Figure 2
. Seed production per plant with bagged selfing (BS) and forced selfing (FS) in invasive Helianthus accessions.

In general, self-compatibility of the progeny of plants subject to self-pollination was higher than in their parents (Figure 3). Some progenies of self-compatible plants of both species produced seeds and segregated for SCI index. In H. petiolaris, offpring of three out of nine analyzed

Figure 3
. SCI index among progenies of self-fertilized plants of Helianthus petiolaris and H. annuus ssp. annuus. SCI varies from 0 to ≥1. SCI> 0.75 considered self-compatible. Code accessions in Table 1.

mother plants segregated for SCI index, whereas in H. annuus, offpring of nine out of 15 mother plants also showed segregation.
Regarding the entry point in both species, correlation between population distance and proportion of self-pollinating plants in the first generation was not significant: R2=0.31, p=0.32 for H. petiolaris and R2=0.02, p=0.82 for H. annuus annuus.
Seeds of invasive biotypes were collected at different localities to compare accessions in the experimental field. Selfed and open-pollinated plants of both H. petiolaris and H. annuus annuus showed similar values among accessions. We discarded mentor effect (Desrochers and Rieseberg, 1998) because selfed heads were bagged during all the experiment. The low number of filled seeds in H. petiolaris accessions CAT and BAR and the low total grain weight in CAT could be explained because in both places the species grows close to sunflower crop, H. annuus var. macrocarpus. Crop-wild gene flow has been confirmed (Ureta et al., 2008; Gutierrez et al., 2010) and presumably interspecific hybrids or their progenies could be partially sterile. Advanced generation hybrids or backcrosses to H. petiolaris are almost indistinguishable from the latter (Gutierrez et al., 2012). Among H. annuus accessions, RAN showed the lowest values for seed and grain parameters which was attributed to inbreeding depression, since it is a small population that has been isolated for more than ten years. BAR had the largest discs probably because of gene flow from sunflower crop, whereas DIA had the smallest ones, since this population is isolated from the crop.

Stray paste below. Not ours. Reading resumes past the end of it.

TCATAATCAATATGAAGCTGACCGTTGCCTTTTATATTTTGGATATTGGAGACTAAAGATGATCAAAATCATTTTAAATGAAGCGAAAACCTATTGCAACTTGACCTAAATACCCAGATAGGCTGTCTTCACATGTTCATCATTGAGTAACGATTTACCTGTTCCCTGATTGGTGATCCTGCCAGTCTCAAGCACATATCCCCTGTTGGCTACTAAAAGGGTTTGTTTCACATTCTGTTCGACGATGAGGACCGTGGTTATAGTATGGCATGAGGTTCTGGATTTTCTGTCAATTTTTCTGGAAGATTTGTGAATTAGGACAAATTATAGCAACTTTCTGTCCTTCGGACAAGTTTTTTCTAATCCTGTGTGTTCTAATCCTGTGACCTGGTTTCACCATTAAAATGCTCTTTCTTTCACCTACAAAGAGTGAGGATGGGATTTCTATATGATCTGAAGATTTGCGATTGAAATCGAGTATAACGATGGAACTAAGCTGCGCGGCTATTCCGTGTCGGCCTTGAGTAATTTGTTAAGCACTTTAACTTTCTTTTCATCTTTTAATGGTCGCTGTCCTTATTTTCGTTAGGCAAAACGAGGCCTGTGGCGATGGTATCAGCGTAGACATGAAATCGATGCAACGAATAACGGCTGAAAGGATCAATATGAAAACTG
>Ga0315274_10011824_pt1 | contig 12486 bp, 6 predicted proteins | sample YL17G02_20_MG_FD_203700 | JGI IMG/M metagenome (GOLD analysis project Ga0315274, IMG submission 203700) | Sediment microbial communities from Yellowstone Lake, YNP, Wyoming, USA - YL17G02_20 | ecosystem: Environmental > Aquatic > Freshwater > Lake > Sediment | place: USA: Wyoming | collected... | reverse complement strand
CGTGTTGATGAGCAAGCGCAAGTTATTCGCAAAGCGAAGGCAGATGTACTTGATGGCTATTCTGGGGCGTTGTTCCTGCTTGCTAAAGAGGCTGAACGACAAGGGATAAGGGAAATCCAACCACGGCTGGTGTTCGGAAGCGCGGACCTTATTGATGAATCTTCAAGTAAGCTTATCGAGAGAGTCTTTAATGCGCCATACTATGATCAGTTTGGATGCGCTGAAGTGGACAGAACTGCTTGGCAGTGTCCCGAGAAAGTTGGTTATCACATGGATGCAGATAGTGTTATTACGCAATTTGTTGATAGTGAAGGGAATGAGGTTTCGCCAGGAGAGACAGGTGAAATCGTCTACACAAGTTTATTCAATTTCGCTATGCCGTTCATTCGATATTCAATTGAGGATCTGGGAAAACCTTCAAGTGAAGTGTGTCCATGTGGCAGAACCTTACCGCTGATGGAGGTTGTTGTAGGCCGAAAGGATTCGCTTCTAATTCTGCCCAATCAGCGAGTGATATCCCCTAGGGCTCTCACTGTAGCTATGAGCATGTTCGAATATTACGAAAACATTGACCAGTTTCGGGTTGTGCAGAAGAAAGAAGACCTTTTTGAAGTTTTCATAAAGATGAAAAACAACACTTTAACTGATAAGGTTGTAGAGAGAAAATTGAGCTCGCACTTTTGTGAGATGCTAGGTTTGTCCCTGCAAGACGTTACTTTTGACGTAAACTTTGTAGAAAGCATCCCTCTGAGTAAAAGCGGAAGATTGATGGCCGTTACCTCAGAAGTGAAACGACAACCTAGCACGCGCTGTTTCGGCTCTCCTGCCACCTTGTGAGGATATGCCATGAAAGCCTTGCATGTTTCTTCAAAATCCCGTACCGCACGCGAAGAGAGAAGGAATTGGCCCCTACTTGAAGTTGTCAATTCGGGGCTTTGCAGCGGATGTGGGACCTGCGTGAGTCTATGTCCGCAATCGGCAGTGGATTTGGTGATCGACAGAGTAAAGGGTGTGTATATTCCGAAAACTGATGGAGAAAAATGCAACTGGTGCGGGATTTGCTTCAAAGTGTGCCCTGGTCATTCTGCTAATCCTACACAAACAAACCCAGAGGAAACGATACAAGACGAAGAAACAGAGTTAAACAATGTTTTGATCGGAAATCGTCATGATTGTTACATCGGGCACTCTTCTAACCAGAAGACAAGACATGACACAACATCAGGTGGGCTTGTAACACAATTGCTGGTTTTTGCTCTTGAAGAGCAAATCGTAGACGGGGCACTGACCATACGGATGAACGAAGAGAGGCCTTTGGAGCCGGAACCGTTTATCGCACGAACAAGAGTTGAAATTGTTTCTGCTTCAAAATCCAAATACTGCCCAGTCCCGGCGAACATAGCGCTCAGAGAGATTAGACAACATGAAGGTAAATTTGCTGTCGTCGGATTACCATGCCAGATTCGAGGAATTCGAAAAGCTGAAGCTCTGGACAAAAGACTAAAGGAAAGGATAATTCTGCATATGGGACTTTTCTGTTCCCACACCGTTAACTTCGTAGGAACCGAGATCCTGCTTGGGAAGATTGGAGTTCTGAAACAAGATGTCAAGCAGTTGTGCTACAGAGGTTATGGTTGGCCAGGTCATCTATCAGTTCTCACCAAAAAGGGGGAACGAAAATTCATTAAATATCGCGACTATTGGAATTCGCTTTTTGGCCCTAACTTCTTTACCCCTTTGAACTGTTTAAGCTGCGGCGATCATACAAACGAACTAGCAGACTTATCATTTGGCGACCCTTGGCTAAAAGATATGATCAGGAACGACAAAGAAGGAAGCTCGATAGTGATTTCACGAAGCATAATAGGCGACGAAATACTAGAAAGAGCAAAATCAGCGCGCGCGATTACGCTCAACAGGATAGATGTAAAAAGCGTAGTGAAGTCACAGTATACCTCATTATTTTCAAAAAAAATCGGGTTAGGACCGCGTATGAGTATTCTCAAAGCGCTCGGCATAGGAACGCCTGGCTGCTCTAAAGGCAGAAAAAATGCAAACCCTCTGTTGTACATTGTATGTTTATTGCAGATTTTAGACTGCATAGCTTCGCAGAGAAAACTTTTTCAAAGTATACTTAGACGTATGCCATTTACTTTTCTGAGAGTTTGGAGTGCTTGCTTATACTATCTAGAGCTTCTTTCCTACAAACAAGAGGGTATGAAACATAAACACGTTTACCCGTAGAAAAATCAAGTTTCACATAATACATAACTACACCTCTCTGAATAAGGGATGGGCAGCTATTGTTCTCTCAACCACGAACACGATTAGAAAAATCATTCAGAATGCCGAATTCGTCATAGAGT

As expected, open pollination favoured all traits in Helianthus spp. populations, which are naturally self-incompatible, as well as in the sunflower crop. The latter is self-compatible, but heads were covered and therefore were not accessible to bees for pollination. These species depend on pollinators, mainly bees and this explains the differences in the number of seeds and grain weight between bagged pollinated and manually pollinated heads.
Differences in disc diameter were attributed to the amount of seed set in each case. Higher seed production
contributed to the development of the receptacle (disc) in Helianthus species. In H. annuus annuus the significant difference in total grain weight was probably due to flowers that were fertilized by crop pollen, since sunflower commercial hybrids were grown at the same time in the experimental field.